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Estimating preservative release from treated wood exposed to precipitationAuthor(s): Stan Lebow; Patricia Lebow; Daniel Foster
Source: Wood and fiber science. Vol. 40, no. 4 (Oct. 2008): Pages 562-571.
Publication Series: Miscellaneous Publication
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DescriptionAccelerated leaching methods are needed to better estimate emissions from treated wood used above ground or above water. In this study, we evaluated leaching methods using continuous immersion, dip immersion, and simulated rainfall approaches. Copper and/or boron emissions were measured for specimens treated with either chromated copper arsenate Type C (CCA-C) or a borax-copper (BC) preservative. The results of these leaching tests were compared with the extent of wetting and drying within the specimens and with the published reports of leaching and MC under natural exposures. Release per unit surface area was generally greatest with the simulated rainfall or constant immersion methods, but the relationship between the methods was dependent on the leaching characteristics of the specific preservative formulation. The lowest emissions were found for small specimens exposed to dip immersions. Comparison of the simulated rainfall results to published values indicates that the rainfall method and dip immersion scenarios underestimate copper release from wood exposed outdoors, and that the methods evaluated do not adequately simulate the wetting and drying conditions encountered in natural exposures. Further research is needed to better characterize the wetting and drying of in-service treated wood and to adapt test methods to more closely simulate these conditions.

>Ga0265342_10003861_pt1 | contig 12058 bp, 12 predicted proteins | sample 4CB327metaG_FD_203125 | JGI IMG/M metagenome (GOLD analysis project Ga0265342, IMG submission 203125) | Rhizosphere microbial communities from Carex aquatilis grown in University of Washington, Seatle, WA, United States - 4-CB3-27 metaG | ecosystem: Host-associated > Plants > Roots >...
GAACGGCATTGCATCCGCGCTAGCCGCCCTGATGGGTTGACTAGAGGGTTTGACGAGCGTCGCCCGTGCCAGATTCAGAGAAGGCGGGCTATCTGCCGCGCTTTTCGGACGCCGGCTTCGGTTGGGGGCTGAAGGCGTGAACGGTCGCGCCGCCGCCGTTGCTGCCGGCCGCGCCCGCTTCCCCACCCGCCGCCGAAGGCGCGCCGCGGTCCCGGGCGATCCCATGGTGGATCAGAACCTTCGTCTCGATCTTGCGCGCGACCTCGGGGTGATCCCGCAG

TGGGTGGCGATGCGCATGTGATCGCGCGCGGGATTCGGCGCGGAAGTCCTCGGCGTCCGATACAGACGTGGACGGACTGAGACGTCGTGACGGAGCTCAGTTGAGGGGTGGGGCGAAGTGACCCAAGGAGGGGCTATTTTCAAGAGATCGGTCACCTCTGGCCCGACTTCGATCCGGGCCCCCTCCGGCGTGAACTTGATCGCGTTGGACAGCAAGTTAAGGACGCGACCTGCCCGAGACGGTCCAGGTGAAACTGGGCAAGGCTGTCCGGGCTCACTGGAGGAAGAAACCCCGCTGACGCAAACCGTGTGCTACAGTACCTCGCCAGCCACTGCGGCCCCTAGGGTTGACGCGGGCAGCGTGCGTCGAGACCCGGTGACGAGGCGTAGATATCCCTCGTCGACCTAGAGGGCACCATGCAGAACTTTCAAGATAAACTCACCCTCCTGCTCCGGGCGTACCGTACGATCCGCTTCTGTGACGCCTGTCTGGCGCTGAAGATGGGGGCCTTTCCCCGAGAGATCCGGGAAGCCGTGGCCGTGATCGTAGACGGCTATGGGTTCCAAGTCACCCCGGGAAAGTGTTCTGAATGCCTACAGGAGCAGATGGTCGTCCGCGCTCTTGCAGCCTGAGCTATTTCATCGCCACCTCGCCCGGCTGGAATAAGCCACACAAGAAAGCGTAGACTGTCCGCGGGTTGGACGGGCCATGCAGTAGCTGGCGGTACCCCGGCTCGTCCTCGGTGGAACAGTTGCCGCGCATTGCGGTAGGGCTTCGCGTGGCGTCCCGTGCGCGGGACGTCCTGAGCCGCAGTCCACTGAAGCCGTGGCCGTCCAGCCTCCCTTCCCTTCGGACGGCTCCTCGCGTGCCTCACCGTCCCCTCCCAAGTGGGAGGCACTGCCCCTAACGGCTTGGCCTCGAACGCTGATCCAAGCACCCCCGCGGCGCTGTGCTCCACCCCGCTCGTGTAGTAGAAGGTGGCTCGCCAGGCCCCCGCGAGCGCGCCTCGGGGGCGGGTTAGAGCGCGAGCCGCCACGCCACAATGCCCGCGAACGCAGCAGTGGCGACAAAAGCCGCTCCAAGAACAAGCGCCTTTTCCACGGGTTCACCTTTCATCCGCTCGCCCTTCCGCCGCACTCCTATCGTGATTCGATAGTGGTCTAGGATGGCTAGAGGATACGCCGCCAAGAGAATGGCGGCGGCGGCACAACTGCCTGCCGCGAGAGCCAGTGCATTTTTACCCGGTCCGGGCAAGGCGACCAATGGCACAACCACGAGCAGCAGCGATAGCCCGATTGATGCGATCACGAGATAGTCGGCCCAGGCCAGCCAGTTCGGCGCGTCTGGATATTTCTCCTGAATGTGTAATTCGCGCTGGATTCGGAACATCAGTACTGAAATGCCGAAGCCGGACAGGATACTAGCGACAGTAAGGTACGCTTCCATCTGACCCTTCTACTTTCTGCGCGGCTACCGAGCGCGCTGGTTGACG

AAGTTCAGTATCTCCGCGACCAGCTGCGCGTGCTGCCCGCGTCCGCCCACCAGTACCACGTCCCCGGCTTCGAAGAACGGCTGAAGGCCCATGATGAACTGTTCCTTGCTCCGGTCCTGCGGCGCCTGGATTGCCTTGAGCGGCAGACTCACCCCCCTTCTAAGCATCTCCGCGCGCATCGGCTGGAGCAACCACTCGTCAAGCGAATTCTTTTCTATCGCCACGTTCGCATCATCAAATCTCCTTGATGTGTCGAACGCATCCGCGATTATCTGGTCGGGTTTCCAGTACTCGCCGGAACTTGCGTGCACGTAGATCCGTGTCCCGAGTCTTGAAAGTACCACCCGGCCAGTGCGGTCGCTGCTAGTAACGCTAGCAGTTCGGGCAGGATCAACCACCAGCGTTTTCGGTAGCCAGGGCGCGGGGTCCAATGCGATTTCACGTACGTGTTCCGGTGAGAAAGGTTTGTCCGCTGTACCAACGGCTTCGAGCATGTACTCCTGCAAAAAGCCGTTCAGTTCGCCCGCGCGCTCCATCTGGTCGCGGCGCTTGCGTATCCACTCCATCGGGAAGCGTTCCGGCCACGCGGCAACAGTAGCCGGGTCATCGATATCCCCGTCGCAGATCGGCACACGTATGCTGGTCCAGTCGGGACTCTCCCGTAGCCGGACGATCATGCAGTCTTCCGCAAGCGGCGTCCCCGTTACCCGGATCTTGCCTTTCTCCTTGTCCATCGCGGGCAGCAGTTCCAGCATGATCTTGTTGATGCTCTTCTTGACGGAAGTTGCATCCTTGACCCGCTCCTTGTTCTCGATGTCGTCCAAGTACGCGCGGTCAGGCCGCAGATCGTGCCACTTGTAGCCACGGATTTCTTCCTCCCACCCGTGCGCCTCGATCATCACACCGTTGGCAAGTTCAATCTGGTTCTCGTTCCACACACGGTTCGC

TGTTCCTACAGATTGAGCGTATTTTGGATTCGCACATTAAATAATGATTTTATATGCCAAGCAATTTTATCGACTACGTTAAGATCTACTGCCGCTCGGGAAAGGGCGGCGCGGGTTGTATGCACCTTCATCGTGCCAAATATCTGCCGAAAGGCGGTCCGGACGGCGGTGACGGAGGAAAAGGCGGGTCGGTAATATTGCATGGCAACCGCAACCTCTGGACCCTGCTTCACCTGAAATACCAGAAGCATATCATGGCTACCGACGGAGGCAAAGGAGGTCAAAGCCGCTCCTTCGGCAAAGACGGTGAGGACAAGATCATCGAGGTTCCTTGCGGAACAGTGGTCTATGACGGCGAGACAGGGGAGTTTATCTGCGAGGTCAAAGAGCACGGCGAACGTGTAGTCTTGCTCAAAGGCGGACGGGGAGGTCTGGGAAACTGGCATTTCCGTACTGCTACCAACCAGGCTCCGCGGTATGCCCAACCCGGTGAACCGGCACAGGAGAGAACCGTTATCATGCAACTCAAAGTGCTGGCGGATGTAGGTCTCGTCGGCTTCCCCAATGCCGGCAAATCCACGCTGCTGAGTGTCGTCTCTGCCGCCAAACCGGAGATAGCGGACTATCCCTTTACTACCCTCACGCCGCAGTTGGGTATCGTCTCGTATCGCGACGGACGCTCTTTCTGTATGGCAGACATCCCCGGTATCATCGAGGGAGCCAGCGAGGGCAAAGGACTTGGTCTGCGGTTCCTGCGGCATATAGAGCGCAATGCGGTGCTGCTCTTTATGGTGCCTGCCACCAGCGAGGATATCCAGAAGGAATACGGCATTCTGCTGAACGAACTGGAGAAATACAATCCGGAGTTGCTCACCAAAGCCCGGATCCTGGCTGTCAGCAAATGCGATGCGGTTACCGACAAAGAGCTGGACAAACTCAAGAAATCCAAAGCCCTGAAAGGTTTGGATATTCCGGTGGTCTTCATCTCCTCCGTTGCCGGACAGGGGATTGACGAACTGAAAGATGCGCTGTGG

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CitationLebow, Stan; Lebow, Patricia; Foster, Daniel. 2008. Estimating preservative release from treated wood exposed to precipitation. Wood and Fiber Science 40(4): 562-571.
KeywordsWood moisture, moisture, precipitation, borax, boron, water pollution, Leaching, methods, moisture content, treated wood, service life, preservative treated wood, wood preservatives, leaching, arsenic, copper, chromium, preservatives, boron compounds, preservative treatments, environmental aspects, southern pine, CCA, chromated copper arsenate
- Technical Note: Comparison of accelerated methods for evaluating leaching from preservative-treated wood
- The role of moisture content in above-ground leaching
- Effect of weathering on chromated copper arsenate (CCA) treated wood : leaching of metal salts and change in water repellency
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